Again, is this data local to an area or applies across the country? And if it applies across the country, then it implies a market failure. Why should wholesalers not profit from the higher prices? I would imagine this occurs when regional impacts control prices, not national. So again, show me some data that applies to the country as a whole. Or are you providing retail pricing from spot checks at the local home depot?
I would assume wholesale prices are a better long term trend predictor than retail prices.
Why don’t you use your own lazy a** and check for yourself. Nothing I say will convince you. You spend 30 seconds googling a FRED chart and say “Pish tish, my work here is done.”
Baffling: “I would assume wholesale prices are a better long term trend predictor than retail prices.”
Which is exactly what I have been saying since last summer, with emphasis on “long term,” when you and everyone else were declaring the price spikes over and done based on a futures chart. The same for the PPI. Retail prices are still high but gradually coming down, but months after you were saying it was all over.
What is “high?” Well, everyone says that 10% increases in used car prices is high. A 25% increase in energy prices is high. But when it comes to lumber, prices that are still today 100% to 200% higher than pre-pandemic you say no big deal.
I’m not saying you are stupid. I’m saying you are obstinately ignorant. Because to do otherwise would be having to admit you were wrong and that is too much to bear.
Joseph, not sure where the anger is coming from. I was not one arguing with you about lumber prices in the past. I simply observed the data produced by prof chinn and ltr showed price drops. You said prices in retail did not, and theirs was wholesale. I was interested in that retail data, but not sure where you got it. Rather than being insulting, i thought you would provide your data source to an interested party. Guess i was wrong.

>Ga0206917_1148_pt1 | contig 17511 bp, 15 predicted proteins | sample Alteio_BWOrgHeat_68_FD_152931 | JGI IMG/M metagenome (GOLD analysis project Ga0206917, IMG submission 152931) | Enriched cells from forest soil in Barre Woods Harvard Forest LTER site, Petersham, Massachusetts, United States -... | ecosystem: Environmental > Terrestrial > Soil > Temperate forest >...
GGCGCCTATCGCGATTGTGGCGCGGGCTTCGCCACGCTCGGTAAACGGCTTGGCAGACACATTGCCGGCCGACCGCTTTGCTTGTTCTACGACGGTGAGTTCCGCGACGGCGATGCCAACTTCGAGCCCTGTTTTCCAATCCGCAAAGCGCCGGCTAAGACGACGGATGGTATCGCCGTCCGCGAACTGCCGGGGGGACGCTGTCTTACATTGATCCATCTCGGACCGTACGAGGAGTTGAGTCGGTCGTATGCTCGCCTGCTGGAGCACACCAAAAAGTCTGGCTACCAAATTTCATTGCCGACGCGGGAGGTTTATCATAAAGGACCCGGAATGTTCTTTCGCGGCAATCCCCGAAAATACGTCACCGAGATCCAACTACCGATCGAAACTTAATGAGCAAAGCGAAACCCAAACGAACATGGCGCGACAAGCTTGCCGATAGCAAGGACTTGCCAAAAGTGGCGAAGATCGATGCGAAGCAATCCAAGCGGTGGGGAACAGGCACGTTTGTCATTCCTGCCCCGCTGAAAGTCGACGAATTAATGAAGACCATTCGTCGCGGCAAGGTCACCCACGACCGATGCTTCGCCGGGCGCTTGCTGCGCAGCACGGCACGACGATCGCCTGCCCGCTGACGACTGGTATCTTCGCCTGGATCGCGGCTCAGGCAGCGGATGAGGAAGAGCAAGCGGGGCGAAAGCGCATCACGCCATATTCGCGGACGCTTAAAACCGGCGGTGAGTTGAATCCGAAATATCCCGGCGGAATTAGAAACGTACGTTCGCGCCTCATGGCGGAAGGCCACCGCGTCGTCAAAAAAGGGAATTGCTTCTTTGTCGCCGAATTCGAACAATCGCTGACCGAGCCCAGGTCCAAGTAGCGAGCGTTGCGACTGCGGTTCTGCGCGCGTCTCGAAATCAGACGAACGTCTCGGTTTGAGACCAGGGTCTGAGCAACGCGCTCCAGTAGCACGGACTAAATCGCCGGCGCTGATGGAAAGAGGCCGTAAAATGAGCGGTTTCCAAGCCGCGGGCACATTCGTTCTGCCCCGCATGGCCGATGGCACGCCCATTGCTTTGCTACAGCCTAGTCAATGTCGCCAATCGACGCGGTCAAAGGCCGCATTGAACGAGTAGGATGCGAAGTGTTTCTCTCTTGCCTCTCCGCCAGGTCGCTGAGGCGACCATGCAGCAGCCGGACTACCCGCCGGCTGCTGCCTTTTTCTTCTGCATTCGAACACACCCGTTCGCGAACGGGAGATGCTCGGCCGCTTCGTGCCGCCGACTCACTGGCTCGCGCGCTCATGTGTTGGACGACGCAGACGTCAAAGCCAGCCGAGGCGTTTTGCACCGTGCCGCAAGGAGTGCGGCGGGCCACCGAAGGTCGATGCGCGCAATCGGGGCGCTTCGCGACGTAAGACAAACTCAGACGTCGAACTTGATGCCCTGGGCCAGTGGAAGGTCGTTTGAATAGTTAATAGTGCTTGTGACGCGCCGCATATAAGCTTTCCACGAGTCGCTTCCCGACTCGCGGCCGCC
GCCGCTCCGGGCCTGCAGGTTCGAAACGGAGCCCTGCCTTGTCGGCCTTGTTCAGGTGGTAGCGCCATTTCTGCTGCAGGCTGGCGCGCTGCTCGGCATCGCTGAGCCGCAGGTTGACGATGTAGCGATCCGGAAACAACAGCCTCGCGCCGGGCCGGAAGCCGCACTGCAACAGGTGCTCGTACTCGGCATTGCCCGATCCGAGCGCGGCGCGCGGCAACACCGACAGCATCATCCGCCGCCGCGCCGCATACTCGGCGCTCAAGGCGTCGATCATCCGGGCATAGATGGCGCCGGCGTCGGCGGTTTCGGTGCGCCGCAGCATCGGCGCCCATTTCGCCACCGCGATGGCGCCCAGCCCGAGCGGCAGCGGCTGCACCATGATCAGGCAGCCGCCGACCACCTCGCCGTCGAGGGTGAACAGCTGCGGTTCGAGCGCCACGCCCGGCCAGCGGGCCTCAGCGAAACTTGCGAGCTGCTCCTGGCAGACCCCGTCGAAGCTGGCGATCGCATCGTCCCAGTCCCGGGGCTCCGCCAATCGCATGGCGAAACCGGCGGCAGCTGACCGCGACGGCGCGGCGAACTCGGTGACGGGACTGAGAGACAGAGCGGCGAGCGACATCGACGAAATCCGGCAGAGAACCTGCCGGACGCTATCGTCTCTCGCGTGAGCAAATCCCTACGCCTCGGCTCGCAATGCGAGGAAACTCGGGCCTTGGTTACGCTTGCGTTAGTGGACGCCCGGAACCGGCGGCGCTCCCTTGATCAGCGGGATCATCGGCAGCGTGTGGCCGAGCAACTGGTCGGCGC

“Prices for dimensional lumber have come down a lot, but prices for engineered wood products such as plywood, oriented strand board and laminated beams are still quite high.”
Or “Prices for engineered wood products have come down a lot, but dimensional lumber is still quite high.”
Without quantifying, you can sweep all of kinds of stuff under the rug of innumeracy. Plywood prices are down 41% in September from July. Softwood lumber down 53%. Both strike me as “down a lot”. Both still high relative to the pre-pandemic period. Claiming that they are behaving very differently is a stretch.
October 14, 2021
As Western Oil Giants Cut Production, State-Owned Companies Step Up
In the Middle East, Africa and Latin America, government-owned energy companies are increasing oil and natural gas production as U.S. and European companies pare supply because of climate concerns.
By Clifford Krauss
HOUSTON — After years of pumping more oil and gas, Western energy giants like BP, Royal Dutch Shell, Exxon Mobil and Chevron are slowing down production as they switch to renewable energy or cut costs after being bruised by the pandemic.
But that doesn’t mean that the world will have less oil. That’s because state-owned oil companies in the Middle East, North Africa and Latin America are taking advantage of the cutbacks by investor-owned oil companies by cranking up their production.
This massive shift could reverse a decade-long trend of rising domestic oil and gas production that turned the United States into a net exporter of oil, gasoline, natural gas and other petroleum products, and make America more dependent on the Organization of the Petroleum Exporting Countries, authoritarian leaders and politically unstable countries.
The push by governments to increase oil and gas production means it could take decades for global fossil fuel supplies to decline unless there is a sharp drop in demand for such fuels.
President Biden has effectively accepted the idea that the United States will rely more on foreign oil, at least for the next few years. His administration has been calling on OPEC and its allies to boost production to help bring down rising oil and gasoline prices, even as it seeks to limit the growth of oil and gas production on federal lands and waters.